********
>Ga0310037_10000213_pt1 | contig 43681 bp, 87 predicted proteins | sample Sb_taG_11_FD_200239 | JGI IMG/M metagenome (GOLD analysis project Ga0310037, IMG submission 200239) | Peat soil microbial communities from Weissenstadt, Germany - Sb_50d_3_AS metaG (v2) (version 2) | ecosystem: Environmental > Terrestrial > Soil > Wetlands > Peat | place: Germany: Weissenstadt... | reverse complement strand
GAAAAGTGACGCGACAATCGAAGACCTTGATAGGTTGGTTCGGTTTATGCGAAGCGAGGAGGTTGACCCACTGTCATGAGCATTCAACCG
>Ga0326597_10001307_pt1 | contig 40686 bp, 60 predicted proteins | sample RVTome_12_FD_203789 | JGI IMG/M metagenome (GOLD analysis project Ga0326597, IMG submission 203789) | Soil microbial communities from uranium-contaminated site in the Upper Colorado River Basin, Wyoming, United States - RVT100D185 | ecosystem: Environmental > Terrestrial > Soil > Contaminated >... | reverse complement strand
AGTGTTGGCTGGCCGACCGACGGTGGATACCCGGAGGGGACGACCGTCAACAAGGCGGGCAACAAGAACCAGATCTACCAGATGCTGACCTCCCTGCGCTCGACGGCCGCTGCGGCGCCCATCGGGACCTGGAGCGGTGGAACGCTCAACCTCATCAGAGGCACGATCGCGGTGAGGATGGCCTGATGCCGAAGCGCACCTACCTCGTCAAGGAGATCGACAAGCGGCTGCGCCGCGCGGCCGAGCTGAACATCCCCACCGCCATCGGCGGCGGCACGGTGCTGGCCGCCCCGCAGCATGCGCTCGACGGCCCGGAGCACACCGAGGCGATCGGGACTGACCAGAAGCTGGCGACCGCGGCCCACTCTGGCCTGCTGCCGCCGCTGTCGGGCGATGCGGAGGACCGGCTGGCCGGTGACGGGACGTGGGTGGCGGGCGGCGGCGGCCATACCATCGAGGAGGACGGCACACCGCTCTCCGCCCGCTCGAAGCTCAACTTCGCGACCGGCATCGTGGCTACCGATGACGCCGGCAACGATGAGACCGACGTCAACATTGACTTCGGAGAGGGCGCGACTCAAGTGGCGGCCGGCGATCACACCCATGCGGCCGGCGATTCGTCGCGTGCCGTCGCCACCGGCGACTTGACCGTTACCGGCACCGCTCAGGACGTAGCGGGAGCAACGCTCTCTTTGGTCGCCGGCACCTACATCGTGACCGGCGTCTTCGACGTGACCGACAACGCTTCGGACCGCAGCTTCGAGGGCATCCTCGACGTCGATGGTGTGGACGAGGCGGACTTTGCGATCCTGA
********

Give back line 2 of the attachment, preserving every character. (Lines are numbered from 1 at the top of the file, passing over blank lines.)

GAAAAGTGACGCGACAATCGAAGACCTTGATAGGTTGGTTCGGTTTATGCGAAGCGAGGAGGTTGACCCACTGTCATGAGCATTCAACCG